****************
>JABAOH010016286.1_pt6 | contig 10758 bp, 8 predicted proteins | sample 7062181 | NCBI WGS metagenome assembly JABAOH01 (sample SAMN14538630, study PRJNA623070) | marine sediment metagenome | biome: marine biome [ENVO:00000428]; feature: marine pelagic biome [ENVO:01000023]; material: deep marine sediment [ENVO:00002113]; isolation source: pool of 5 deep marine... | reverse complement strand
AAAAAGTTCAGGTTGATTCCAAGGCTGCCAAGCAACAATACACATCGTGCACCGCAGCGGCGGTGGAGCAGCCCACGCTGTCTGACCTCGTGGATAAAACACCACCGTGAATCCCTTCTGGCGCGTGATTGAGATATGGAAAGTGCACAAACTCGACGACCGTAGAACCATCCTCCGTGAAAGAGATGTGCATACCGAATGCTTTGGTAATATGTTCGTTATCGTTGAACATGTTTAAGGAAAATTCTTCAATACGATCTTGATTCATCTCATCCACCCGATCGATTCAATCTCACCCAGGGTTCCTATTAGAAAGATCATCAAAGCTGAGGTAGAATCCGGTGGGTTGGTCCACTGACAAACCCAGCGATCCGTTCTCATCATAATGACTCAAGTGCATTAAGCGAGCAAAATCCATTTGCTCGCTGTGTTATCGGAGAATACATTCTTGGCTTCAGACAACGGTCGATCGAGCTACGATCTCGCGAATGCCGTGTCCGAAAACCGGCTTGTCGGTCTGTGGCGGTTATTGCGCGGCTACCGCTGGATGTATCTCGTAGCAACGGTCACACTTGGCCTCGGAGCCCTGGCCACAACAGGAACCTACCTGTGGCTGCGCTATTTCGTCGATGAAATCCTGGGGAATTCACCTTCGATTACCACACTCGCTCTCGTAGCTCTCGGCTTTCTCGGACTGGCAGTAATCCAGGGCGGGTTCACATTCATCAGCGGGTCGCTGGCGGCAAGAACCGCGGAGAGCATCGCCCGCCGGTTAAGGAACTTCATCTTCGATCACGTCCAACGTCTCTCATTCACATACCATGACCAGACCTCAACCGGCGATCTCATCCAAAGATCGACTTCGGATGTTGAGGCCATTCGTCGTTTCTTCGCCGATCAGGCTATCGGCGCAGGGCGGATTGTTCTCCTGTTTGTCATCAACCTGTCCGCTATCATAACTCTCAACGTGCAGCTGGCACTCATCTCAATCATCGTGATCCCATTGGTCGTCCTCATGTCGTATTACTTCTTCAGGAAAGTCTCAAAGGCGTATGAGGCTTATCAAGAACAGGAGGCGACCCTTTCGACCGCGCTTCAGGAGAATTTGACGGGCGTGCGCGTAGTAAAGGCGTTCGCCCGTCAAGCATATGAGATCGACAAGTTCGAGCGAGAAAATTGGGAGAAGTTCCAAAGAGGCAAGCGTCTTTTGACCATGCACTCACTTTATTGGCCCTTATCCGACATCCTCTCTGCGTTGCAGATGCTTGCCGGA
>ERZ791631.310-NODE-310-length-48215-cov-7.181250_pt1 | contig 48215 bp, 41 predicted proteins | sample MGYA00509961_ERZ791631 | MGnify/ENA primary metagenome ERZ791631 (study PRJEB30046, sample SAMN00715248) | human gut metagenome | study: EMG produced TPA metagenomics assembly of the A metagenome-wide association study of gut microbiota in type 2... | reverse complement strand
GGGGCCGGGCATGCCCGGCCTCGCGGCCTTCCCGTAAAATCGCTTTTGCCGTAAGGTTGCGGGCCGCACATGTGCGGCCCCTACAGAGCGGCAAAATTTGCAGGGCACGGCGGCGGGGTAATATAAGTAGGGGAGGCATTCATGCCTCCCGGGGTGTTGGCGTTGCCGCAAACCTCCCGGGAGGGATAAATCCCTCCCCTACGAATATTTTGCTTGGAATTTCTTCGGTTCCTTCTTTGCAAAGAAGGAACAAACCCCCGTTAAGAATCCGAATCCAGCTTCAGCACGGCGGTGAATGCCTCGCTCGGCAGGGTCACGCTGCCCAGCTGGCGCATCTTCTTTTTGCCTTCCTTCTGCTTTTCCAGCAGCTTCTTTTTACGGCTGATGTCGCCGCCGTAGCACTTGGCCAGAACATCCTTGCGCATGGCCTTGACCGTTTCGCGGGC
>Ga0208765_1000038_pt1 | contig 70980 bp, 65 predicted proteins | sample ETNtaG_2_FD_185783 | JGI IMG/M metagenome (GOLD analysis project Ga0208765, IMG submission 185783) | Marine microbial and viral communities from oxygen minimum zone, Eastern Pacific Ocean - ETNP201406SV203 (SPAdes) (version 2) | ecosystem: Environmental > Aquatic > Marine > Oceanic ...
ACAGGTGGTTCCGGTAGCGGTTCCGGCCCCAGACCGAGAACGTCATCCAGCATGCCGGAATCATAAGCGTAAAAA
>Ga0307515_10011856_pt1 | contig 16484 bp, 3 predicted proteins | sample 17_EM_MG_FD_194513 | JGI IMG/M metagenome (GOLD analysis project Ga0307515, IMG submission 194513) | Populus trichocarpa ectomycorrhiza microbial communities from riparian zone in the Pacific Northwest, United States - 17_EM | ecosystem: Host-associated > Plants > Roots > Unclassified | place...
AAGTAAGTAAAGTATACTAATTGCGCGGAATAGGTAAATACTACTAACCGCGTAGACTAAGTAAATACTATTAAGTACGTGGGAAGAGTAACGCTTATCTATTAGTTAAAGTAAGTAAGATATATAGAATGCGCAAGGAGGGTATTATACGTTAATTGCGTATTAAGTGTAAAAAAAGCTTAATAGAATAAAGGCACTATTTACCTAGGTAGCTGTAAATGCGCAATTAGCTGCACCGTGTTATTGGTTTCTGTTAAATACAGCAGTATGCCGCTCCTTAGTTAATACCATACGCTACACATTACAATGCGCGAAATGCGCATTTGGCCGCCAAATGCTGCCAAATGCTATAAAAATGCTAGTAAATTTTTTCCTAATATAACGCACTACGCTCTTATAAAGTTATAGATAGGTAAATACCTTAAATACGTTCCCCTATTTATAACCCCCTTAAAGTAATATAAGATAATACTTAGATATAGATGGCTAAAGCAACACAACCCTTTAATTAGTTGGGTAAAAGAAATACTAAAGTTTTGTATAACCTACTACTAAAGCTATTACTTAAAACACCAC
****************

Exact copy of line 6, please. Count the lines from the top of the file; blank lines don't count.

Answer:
ACAGGTGGTTCCGGTAGCGGTTCCGGCCCCAGACCGAGAACGTCATCCAGCATGCCGGAATCATAAGCGTAAAAA